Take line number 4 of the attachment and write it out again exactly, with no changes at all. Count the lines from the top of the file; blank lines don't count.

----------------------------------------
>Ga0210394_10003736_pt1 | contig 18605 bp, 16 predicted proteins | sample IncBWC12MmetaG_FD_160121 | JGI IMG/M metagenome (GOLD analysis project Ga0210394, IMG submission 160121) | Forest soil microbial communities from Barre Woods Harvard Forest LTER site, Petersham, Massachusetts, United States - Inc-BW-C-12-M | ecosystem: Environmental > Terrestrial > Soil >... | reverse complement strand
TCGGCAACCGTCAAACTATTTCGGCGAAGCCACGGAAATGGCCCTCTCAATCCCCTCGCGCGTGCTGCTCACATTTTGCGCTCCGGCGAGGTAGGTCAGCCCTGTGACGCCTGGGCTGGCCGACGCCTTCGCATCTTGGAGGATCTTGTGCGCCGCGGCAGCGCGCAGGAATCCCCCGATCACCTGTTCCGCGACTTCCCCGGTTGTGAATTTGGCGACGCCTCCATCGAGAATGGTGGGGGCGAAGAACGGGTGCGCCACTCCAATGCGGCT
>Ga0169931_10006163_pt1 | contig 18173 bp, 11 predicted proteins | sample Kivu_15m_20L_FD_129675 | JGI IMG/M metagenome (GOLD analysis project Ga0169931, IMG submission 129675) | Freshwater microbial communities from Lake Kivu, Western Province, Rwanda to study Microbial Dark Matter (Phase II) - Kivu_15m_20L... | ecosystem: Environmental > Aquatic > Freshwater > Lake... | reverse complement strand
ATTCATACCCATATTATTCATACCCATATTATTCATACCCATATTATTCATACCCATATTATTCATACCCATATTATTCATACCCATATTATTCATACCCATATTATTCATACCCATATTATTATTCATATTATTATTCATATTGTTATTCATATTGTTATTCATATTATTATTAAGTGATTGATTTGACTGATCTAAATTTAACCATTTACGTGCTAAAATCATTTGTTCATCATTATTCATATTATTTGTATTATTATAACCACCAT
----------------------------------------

ATTCATACCCATATTATTCATACCCATATTATTCATACCCATATTATTCATACCCATATTATTCATACCCATATTATTCATACCCATATTATTCATACCCATATTATTCATACCCATATTATTATTCATATTATTATTCATATTGTTATTCATATTGTTATTCATATTATTATTAAGTGATTGATTTGACTGATCTAAATTTAACCATTTACGTGCTAAAATCATTTGTTCATCATTATTCATATTATTTGTATTATTATAACCACCAT